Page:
He's one of those "walk softly, but carry a big stick" guys. So during a recent road trip through New York it was a treat to see Iginla up close as one of the NHL's marquee players and also one of its class guys. You can see where being a teammate of Iginla is one of those accomplishments that will be cherished long down the road, much as we saw from the former teammates of Trevor Linden who journey to Vancouver to see his No. 16 retired Wednesday night.
"As far as being vocal, I've been here for 12 years and I'm 31 years old, so each year you feel more comfortable," Iginla said of getting his message across. "I wouldn't say I'm quiet or anything, but there are certain things that as a group you have to address.
"Part of being a captain is understanding it's definitely not just one guy. It's important to have help in assistants and older guys that have been around. We have all seen different things and bring different things to the table. It's important to be able to lean on each other because sometimes we're all seeing different things."
That might seem especially important for a team coached by Mike Keenan, known to be a volatile personality. But Iginla said "Iron Mike" hasn't been a daunting obstacle to team harmony.
"From guys who have had him before, I wouldn't name any names, but a few have said that he has mellowed quite a bit," Iginla said. "He's still very intense and one thing as players who play for him, we do appreciate his passion and his competitiveness. Some coaches, if you're losing they're upset, which they obviously should be, but even when you're winning they're worried that you don't really fully enjoy it. He gives us a lot of respect as players that if we are doing things right we can be happy, we can enjoy it. He's the happiest of the bunch when we get a win and it's fun to watch. He loves winning that much and it's contagious. As a group we have that response. He doesn't have to walk around and make sure we're smiling.
"You definitely have that extra edge to win because as happy as he is when we're winning, it's pretty close to as grumpy when we're losing," Iginla said. "We accept that as players and deal with it on the tough days, but we stick together and try to back our focus to get another streak because they are fun when he's happy."
And that happiness may stem from the Flames icing a better team that the one that finished 2007-08 with a 42-30-10 mark.
"I think we are a better team," Iginla agreed. "I think we have more potential this year. We have more depth and we're a quicker team. All the way through the lineup we have been able to get goals in different spots. We have a very similar defense. Earlier in the year, we were a little soft in letting goals go in, but I think we're a quicker team that is able to move the puck better. We're getting more shots and from the skating we're getting more goals all the way through. I don't think we have had that as much in the past. This year, (Curtis) Glencross and (Rene) Bourque have scored some big goals. (David) Moss, too, and (Dustin) Boyd has had a good push for us. In tight games we have been finding goals on every line."
Brodeur on the mend -- New Jersey Devils General Manager Lou Lamoriello told reporters Wednesday that goaltender Martin Brodeur no longer needs to wear the restrictive brace on his left arm and has stepped up his rehab from his torn biceps tendon.
"He is progressing on schedule," Lamoriello said. "It's between him, the doctor and the physical therapist and it's all going very well."
Brodeur had surgery on Nov. 6 to reattach the tendon near his left elbow. The brace prevented him from bending his arm while the tendon fused to the bone. The recovery time of three to four months remains the same.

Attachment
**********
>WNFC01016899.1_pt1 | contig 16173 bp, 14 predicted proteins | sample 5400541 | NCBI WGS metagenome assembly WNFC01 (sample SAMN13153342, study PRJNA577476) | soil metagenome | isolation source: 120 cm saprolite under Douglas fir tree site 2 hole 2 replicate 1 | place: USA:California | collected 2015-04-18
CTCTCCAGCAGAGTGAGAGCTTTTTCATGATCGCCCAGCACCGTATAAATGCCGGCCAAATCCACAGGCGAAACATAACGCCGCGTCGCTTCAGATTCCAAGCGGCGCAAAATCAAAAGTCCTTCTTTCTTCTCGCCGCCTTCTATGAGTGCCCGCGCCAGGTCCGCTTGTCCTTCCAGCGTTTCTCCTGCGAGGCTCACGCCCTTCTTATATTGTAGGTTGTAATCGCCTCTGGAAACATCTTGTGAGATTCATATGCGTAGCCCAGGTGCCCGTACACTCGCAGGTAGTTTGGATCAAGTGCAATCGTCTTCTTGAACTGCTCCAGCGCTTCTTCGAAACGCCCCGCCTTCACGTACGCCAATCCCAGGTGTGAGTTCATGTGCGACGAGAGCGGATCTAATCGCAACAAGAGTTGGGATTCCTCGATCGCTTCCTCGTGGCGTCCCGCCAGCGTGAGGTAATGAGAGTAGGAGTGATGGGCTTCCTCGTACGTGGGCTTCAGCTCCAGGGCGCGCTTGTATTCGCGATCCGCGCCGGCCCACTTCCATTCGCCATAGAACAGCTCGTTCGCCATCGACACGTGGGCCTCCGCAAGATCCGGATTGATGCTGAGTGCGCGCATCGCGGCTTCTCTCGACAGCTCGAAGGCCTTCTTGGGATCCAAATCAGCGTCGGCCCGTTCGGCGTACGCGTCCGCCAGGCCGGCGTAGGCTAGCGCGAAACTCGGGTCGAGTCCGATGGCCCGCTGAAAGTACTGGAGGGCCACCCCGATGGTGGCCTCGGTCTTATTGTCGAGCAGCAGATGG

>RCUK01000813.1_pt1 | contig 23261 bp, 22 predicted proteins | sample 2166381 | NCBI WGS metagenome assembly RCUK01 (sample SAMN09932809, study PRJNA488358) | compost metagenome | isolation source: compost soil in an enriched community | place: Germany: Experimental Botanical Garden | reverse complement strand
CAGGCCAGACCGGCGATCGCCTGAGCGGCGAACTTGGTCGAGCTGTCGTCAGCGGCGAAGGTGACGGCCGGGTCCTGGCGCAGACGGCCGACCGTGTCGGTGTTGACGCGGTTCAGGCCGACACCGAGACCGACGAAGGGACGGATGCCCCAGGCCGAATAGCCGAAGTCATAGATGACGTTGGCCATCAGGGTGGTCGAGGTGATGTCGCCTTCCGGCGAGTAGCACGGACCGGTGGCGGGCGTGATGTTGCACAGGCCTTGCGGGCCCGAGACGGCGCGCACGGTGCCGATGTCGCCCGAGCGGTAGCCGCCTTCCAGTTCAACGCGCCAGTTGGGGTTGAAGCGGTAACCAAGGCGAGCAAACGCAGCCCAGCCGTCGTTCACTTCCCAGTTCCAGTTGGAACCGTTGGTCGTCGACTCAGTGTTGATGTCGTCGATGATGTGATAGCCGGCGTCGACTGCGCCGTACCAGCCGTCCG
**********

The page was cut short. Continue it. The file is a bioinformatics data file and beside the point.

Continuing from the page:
Tough times for Senators -- Safe to say that no one around the Ottawa Senators envisioned the team sitting in the Northeast Division basement at this point in the season. Nor did anyone figured that scoring goals -- 67 heading into play Friday -- would be so difficult.
Looking at the bright side, the Senators have allowed just 74 goals through 29 games and were just six points out of a playoff berth. But frustration is building, especially after a home loss to Atlanta on Tuesday.
"If you're suggesting that there's an automatic trade or something, it's a lot easier said than done," General Manager Bryan Murray told Ken Warren of the Ottawa Citizen. "I realize everyone has an opinion and should have an opinion, and I've pursued a number of general managers. There are players we can probably get because of their (high) salaries and teams want to move them, or maybe they're not any better than what we have here at this point in time, so I'm a little bit hesitant to do that kind of a deal.
"I've certainly talked to some managers about more of a quality player type of trade, and I would like to do something to shake up the team, to at least give the players an impression that we're doing something to make it better for them, but, at the moment, that just doesn't seem to be available."
To paraphrase new Maple Leafs GM Brian Burke, his brethren in the GM community are offering anchors instead of life preservers.
At the heart of the matter, Murray told Warren he can't put his finger on the reason why his roster looks better on paper than on the ice.
"I watch a number of players who I know have played at a very high level, certainly regarded around the League as top-level players, and I don't think we're getting the results from them that we have to get," he said. "It's an internal thing from them, as well. We can point the finger at everybody around them, but the bottom line is good players should be good players unless they're playing hurt or unless they've reached a stage where they're on the decline, but that's not the case here.
"I don't think there's anybody at that stage of their career, so that's why we made some commitments to some people here, to get continued improvements and results from them. It is astounding that we don't score goals, in particular. We have that ability. That's not the coach, that's not the manager, that's the player doing, to the best of their ability, what they can do."